“Imagine life without electricity. Without television, without computers, tablets or cell phones. Picture life where refrigerators don’t exist because there is no electric power. For approximately 15,000 families on the Navajo Nation this is reality,” states LIGHT UP NAVAJO.
The initiative is a partnership between the Navajo Tribal Utility Authority (NTUA) and the American Public Power Association, which has provided grant funding for a study, education and meetings related to LIGHT UP NAVAJO. The goal is to bring electricity to homes and families without power.
The organizations have successfully encouraged several outside utilities and Utah municipal governments to send their crews to the Navajo Nation — joining NTUA electric crews — to volunteer their time to build powerlines. The Salt Lake City suburb of Murray is the latest to join the LIGHT UP NAVAJO movement, pitching in four workers for a week in May — a cost to the city of roughly $26,000. Other Utah cities involved include Heber, Lehi, St. George, Santa Clara and Washington.
“We know these partnerships will improve the standard of life for Navajo families who will be connected to the electric grid for the very first time. The hope is that LIGHT UP NAVAJO will serve as a successful model for continued efforts to turn on the lights for all Navajo homes that hope to connect to the grid,” NTUA states.
The initial test project is anticipated to connect about 200 families to electricity. Those Navajo homes that have been on the waiting list for electricity for years are first in line for service. To offer perspective: an estimated 60,000 people on the vast, roughly 27,000-square-mile Navajo Nation live without electricity.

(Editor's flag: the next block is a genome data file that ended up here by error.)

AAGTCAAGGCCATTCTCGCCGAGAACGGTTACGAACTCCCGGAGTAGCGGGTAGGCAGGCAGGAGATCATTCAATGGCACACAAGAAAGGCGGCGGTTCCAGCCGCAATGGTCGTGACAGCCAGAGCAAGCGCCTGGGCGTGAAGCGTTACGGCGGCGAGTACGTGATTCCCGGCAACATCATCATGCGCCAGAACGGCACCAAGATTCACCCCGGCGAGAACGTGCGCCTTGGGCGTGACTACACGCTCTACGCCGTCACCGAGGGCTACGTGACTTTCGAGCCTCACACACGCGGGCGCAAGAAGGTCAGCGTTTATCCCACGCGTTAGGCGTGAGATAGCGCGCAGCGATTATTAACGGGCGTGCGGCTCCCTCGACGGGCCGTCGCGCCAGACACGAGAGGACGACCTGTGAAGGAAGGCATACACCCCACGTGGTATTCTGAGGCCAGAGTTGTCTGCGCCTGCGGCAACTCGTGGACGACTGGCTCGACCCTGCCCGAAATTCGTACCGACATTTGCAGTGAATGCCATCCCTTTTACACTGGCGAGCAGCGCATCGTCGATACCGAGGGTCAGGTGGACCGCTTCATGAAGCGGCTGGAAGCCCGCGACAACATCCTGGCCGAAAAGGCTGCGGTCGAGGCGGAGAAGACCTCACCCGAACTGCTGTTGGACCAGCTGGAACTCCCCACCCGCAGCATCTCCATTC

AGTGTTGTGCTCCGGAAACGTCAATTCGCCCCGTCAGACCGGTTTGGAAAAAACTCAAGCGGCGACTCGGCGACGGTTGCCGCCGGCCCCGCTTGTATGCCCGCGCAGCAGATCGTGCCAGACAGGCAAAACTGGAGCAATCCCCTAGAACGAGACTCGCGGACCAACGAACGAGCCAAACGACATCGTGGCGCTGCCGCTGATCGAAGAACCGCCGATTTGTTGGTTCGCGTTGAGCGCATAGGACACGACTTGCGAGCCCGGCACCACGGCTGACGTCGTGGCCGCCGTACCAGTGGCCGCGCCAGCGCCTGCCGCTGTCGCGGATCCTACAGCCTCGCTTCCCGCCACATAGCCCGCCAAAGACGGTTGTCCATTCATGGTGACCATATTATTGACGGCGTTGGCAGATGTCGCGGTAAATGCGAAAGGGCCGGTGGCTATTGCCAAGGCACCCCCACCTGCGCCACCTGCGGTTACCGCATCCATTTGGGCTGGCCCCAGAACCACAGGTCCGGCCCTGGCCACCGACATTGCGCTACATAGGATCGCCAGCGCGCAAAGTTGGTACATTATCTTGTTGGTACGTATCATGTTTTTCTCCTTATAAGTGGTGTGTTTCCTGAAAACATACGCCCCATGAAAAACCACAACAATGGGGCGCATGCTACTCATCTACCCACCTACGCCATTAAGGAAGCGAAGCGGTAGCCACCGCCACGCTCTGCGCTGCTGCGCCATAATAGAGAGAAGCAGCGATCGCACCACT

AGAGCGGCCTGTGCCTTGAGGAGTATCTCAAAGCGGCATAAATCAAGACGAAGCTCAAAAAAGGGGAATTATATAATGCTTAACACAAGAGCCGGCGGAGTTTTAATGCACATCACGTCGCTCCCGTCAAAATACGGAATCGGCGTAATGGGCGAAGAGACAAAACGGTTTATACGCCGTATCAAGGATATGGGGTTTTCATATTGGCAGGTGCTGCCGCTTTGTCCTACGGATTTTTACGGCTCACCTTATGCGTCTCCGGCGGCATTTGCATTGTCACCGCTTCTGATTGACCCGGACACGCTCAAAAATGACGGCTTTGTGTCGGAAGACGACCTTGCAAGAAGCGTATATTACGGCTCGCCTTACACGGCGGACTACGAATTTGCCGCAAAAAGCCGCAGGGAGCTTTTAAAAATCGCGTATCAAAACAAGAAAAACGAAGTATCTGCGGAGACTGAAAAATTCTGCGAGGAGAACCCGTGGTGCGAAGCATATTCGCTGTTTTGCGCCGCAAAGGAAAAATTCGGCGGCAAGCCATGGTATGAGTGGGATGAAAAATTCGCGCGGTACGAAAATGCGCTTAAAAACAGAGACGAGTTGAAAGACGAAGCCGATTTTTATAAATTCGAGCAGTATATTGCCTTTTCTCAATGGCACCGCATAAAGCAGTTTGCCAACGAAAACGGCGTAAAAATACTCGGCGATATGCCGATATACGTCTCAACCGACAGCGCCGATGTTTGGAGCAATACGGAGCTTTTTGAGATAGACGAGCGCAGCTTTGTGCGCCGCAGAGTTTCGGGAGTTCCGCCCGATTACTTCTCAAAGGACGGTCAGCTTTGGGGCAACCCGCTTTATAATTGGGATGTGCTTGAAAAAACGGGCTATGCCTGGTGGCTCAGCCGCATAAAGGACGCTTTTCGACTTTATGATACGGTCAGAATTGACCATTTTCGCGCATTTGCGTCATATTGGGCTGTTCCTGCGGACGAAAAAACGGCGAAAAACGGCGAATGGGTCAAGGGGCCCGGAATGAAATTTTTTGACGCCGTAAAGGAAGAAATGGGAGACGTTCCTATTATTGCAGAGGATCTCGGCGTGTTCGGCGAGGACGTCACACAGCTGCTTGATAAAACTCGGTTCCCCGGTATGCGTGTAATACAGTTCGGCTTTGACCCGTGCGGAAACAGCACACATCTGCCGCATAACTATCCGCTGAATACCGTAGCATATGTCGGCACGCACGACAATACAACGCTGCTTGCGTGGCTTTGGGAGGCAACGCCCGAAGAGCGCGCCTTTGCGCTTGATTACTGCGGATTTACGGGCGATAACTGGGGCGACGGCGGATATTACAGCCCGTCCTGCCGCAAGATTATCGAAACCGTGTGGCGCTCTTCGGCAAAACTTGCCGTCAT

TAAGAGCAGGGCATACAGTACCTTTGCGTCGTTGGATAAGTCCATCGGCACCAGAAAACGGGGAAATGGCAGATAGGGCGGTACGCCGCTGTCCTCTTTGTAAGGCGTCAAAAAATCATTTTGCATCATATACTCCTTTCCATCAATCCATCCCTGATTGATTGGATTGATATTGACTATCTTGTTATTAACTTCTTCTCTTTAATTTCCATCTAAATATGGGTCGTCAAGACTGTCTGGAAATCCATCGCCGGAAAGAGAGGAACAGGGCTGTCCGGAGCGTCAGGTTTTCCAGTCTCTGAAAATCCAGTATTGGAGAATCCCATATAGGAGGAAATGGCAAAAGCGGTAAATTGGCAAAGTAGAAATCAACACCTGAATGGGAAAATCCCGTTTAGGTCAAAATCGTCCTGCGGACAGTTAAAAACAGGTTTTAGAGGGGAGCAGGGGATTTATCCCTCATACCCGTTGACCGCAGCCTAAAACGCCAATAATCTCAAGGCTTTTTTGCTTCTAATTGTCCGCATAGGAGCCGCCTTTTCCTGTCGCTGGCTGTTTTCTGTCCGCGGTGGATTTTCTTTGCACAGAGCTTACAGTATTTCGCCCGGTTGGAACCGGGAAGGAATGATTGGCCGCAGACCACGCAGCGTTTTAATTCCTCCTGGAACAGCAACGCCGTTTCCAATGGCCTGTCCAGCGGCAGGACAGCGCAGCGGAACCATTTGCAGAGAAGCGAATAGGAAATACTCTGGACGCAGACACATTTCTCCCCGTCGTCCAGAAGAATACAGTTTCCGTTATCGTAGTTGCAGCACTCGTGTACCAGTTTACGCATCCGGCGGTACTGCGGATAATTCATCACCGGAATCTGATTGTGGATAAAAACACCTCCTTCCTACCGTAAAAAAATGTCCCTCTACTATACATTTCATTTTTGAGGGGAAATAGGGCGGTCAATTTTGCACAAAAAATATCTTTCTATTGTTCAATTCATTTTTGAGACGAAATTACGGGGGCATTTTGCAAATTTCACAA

NTUA, launched in 1959, is faced with high costs of connecting rural households to the grid — amidst a lack of government loans for support. To shed light on the situation: Electrifying just one household is an expensive endeavor. Each household, on average, requires 1 transformer, 0.6 miles of wire, 9 poles, 16 insulators, and 2 arrestors to connect to the electric grid; which is an average material cost of around $5,500.
“Our initial hope has been answered in that utilities are answering the call to send crews here to the Navajo Nation,” Deenise Becenti, a spokeswoman with the Navajo Utility Tribal Authority, told The Salt Lake Tribune.
As Becenti observed: one of the most challenging aspects of not having electricity is the inability to store food. The first thing residents remark upon joining the grid is, “Oh, now I can have fresh food,” Becenti said.